“Ralph,” he said hoarsely, as he drew himself back, “hold this lantern and get down out of my way. I must cover this up, quick.” And seizing the stone slab by the handle, he lifted it as if it had been a pot-lid, and let it down into its place. “Now,” said he, “get down, and let us all go away from this place. Those negroes may be back at any moment.”
When Ralph found that his sister had fainted, and that Mrs. Cliff did not know it, there was a little commotion at the foot of the mound. But some water in a pool near by soon revived Edna, and in ten minutes the party was on the plateau outside the caverns. The new moon was just beginning to peep over the rocks behind them, and the two ladies had seated themselves on the ground. Ralph was pouring out question after question, to which nobody paid any attention, and Captain Horn, his hands thrust into his pockets, walked backward and forward, his face flushed and his breath coming heavily, and, with his eyes upon the ground, he seemed to think himself entirely alone among those desolate crags.
“Can any of you tell me what it means?” cried Mrs. Cliff. “Edna, do you understand it? Tell me quickly, some of you!”
“I believe I know what it means,” said Edna, her voice trembling as she spoke. “I thought I knew as soon as I heard of the mound covered up by the lake, but I did not dare to say anything, because if my opinion should be correct it would be so wonderful, so astounding, my mind could hardly take hold of it.”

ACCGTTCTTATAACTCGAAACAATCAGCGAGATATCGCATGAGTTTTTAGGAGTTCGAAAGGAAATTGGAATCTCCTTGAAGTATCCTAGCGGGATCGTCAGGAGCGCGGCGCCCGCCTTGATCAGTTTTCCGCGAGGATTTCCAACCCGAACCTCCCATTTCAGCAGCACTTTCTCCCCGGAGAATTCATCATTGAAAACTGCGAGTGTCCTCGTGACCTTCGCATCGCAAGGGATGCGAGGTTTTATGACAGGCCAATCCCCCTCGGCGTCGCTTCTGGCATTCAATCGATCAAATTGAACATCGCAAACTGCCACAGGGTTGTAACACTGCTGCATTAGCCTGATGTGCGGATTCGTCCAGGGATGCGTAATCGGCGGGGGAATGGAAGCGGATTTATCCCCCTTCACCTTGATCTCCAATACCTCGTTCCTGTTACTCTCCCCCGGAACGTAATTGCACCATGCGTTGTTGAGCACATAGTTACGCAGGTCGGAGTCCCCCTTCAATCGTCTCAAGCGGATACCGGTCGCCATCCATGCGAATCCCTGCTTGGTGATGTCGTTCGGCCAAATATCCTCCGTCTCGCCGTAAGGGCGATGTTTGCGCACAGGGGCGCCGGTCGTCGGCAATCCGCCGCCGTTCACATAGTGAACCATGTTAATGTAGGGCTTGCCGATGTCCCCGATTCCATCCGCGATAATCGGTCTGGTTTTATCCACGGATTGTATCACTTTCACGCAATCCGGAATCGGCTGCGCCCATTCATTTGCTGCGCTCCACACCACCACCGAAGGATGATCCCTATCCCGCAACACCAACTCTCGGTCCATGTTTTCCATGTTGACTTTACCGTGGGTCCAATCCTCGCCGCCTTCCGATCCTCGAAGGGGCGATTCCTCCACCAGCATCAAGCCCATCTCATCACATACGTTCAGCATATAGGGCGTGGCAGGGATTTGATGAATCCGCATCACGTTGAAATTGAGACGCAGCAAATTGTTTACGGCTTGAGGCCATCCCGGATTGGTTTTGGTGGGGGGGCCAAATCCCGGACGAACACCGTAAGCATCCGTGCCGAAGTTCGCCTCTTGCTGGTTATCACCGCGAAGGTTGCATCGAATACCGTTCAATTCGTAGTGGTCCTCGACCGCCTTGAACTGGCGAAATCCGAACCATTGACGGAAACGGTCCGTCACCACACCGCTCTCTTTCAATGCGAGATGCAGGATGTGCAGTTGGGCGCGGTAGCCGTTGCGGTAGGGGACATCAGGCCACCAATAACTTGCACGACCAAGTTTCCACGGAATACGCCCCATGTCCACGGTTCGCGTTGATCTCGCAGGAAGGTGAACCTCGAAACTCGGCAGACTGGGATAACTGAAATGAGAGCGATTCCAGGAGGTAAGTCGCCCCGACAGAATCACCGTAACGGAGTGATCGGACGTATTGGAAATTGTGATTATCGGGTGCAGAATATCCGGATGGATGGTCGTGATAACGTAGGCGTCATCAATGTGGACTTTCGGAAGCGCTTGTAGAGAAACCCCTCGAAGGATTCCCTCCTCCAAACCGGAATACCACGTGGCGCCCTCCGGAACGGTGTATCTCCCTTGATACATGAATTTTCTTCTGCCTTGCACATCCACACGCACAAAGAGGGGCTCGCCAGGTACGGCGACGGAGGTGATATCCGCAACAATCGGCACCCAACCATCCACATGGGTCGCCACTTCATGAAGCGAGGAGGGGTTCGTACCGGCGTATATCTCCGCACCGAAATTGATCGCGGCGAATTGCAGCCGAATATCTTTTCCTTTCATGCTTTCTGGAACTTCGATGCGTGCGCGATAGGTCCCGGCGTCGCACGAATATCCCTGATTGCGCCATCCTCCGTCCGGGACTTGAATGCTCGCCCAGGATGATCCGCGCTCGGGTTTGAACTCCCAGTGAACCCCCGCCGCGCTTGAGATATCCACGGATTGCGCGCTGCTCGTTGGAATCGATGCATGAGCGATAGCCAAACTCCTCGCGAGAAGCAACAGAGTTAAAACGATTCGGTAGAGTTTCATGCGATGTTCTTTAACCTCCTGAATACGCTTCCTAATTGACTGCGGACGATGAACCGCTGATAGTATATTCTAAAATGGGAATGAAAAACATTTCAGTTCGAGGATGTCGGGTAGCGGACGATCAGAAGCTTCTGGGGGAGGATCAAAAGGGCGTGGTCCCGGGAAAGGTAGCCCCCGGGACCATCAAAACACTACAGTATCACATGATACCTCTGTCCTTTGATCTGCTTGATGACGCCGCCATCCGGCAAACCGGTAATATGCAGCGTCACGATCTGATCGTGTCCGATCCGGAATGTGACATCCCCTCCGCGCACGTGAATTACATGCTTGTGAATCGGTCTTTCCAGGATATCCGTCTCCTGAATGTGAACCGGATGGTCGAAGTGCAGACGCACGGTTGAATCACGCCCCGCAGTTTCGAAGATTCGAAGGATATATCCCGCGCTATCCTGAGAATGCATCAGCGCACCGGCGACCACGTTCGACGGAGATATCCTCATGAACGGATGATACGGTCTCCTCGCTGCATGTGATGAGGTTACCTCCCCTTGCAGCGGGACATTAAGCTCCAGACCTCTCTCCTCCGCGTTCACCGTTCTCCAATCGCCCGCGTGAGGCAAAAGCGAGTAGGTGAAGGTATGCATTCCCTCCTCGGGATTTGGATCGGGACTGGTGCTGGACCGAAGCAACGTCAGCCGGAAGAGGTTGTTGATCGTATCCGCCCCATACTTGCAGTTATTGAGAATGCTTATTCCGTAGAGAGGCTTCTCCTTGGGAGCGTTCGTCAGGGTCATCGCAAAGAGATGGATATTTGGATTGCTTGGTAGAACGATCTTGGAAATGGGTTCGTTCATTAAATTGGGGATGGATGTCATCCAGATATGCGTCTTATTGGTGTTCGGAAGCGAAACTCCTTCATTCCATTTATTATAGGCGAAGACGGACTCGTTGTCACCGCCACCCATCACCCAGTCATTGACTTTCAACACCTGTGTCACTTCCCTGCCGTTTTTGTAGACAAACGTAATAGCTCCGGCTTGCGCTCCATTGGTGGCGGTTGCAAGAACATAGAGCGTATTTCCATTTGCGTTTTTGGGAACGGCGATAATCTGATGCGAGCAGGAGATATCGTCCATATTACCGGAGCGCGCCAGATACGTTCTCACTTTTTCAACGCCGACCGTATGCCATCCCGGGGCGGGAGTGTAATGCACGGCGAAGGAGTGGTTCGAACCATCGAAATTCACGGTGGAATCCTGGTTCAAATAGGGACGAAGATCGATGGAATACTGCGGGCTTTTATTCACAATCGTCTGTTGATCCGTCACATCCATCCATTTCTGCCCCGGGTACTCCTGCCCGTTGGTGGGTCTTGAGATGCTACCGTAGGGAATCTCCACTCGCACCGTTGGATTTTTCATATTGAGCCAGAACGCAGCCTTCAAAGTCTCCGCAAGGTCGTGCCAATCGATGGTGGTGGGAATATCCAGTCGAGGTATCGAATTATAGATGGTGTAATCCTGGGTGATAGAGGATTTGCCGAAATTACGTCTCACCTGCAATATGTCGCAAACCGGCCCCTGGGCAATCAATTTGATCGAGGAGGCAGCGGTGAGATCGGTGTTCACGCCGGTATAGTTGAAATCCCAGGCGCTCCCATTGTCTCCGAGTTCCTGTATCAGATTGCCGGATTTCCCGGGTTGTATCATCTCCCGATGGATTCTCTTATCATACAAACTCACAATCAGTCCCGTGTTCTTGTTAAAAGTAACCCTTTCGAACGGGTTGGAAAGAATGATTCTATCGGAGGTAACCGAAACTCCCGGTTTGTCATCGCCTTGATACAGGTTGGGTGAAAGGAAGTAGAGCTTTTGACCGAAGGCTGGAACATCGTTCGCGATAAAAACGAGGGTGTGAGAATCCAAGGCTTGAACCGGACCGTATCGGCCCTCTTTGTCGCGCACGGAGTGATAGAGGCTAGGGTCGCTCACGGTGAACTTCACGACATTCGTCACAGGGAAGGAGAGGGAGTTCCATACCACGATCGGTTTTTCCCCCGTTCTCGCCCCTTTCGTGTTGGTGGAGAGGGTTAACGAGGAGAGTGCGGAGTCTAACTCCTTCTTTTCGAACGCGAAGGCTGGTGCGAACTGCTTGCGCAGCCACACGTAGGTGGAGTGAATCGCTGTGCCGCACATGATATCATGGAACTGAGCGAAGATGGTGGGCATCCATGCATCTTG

“But what is it?” cried Mrs. Cliff and Ralph, almost in one breath.
“I scarcely know what to say,” said Edna, “my mind is in such a whirl about it, but I will tell you something of what I have read of the ancient history of Peru, and then you will understand my fancies about this stone mound. When the Spaniards, under Pizarro, came to this country, their main object, as we all know, was booty. They especially wished to get hold of the wonderful treasures of the Incas, the ancient rulers of Peru. This was the reason of almost all the cruelties and wickedness of the invaders. The Incas tried various ways of preserving their treasures from the clutch of the Spaniards, and I have read of a tradition that they drained a lake, probably near Cuzco, the ancient capital, and made a strong cellar, or mound, at the bottom of it in which to hide their gold. They then let the water in again, and the tradition also says that this mound has never been discovered.”
“Do you believe,” cried the captain, “that the mound back there in the cavern is the place where the Incas stored their gold?”
“I do not believe it is the place I read about,” said Miss Markham, “for that, as I said, must have been near Cuzco. But there is no reason why there should not have been other places of concealment. This was far away from the capital, but that would make the treasure so much the safer. The Spaniards would never have thought of going to such a lonely, deserted place as this, and the Incas would not have spared any time or trouble necessary to securely hide their treasures.”